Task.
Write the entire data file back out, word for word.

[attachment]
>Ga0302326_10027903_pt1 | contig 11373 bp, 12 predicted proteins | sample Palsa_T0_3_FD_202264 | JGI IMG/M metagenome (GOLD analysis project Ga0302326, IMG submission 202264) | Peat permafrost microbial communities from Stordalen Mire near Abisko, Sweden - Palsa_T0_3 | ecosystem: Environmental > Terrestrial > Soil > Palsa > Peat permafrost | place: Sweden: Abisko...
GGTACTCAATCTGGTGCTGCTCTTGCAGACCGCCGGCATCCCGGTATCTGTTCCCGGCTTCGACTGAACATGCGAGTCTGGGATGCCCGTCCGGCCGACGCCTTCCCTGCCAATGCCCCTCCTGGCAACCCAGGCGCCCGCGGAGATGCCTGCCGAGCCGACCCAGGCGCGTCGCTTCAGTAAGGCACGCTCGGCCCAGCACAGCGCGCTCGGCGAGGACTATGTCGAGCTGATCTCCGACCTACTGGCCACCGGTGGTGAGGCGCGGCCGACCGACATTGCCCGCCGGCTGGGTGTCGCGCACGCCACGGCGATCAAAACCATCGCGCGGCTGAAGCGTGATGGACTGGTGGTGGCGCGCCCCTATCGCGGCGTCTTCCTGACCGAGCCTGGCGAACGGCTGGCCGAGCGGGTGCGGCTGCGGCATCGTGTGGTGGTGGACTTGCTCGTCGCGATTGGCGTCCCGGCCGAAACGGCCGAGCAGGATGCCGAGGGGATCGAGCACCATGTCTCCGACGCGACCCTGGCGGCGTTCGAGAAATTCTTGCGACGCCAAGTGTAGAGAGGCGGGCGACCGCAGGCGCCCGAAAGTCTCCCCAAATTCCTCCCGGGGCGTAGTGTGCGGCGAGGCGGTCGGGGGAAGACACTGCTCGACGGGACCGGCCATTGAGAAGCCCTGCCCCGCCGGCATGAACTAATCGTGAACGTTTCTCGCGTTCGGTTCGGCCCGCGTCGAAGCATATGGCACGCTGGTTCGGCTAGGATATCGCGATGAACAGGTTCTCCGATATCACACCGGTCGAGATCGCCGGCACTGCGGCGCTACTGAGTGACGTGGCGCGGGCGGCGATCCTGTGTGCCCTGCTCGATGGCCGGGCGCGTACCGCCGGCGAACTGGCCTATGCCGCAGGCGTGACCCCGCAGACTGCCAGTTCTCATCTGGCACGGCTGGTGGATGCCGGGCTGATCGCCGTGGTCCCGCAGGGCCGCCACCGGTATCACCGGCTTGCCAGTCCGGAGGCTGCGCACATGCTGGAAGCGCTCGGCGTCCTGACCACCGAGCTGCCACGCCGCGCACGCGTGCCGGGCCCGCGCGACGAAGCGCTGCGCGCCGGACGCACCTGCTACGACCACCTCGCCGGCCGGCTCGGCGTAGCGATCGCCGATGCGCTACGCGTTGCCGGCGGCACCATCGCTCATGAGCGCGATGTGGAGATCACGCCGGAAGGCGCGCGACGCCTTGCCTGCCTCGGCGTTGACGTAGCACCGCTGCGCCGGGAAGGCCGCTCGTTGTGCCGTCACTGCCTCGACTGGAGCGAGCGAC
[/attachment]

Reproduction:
>Ga0302326_10027903_pt1 | contig 11373 bp, 12 predicted proteins | sample Palsa_T0_3_FD_202264 | JGI IMG/M metagenome (GOLD analysis project Ga0302326, IMG submission 202264) | Peat permafrost microbial communities from Stordalen Mire near Abisko, Sweden - Palsa_T0_3 | ecosystem: Environmental > Terrestrial > Soil > Palsa > Peat permafrost | place: Sweden: Abisko...
GGTACTCAATCTGGTGCTGCTCTTGCAGACCGCCGGCATCCCGGTATCTGTTCCCGGCTTCGACTGAACATGCGAGTCTGGGATGCCCGTCCGGCCGACGCCTTCCCTGCCAATGCCCCTCCTGGCAACCCAGGCGCCCGCGGAGATGCCTGCCGAGCCGACCCAGGCGCGTCGCTTCAGTAAGGCACGCTCGGCCCAGCACAGCGCGCTCGGCGAGGACTATGTCGAGCTGATCTCCGACCTACTGGCCACCGGTGGTGAGGCGCGGCCGACCGACATTGCCCGCCGGCTGGGTGTCGCGCACGCCACGGCGATCAAAACCATCGCGCGGCTGAAGCGTGATGGACTGGTGGTGGCGCGCCCCTATCGCGGCGTCTTCCTGACCGAGCCTGGCGAACGGCTGGCCGAGCGGGTGCGGCTGCGGCATCGTGTGGTGGTGGACTTGCTCGTCGCGATTGGCGTCCCGGCCGAAACGGCCGAGCAGGATGCCGAGGGGATCGAGCACCATGTCTCCGACGCGACCCTGGCGGCGTTCGAGAAATTCTTGCGACGCCAAGTGTAGAGAGGCGGGCGACCGCAGGCGCCCGAAAGTCTCCCCAAATTCCTCCCGGGGCGTAGTGTGCGGCGAGGCGGTCGGGGGAAGACACTGCTCGACGGGACCGGCCATTGAGAAGCCCTGCCCCGCCGGCATGAACTAATCGTGAACGTTTCTCGCGTTCGGTTCGGCCCGCGTCGAAGCATATGGCACGCTGGTTCGGCTAGGATATCGCGATGAACAGGTTCTCCGATATCACACCGGTCGAGATCGCCGGCACTGCGGCGCTACTGAGTGACGTGGCGCGGGCGGCGATCCTGTGTGCCCTGCTCGATGGCCGGGCGCGTACCGCCGGCGAACTGGCCTATGCCGCAGGCGTGACCCCGCAGACTGCCAGTTCTCATCTGGCACGGCTGGTGGATGCCGGGCTGATCGCCGTGGTCCCGCAGGGCCGCCACCGGTATCACCGGCTTGCCAGTCCGGAGGCTGCGCACATGCTGGAAGCGCTCGGCGTCCTGACCACCGAGCTGCCACGCCGCGCACGCGTGCCGGGCCCGCGCGACGAAGCGCTGCGCGCCGGACGCACCTGCTACGACCACCTCGCCGGCCGGCTCGGCGTAGCGATCGCCGATGCGCTACGCGTTGCCGGCGGCACCATCGCTCATGAGCGCGATGTGGAGATCACGCCGGAAGGCGCGCGACGCCTTGCCTGCCTCGGCGTTGACGTAGCACCGCTGCGCCGGGAAGGCCGCTCGTTGTGCCGTCACTGCCTCGACTGGAGCGAGCGAC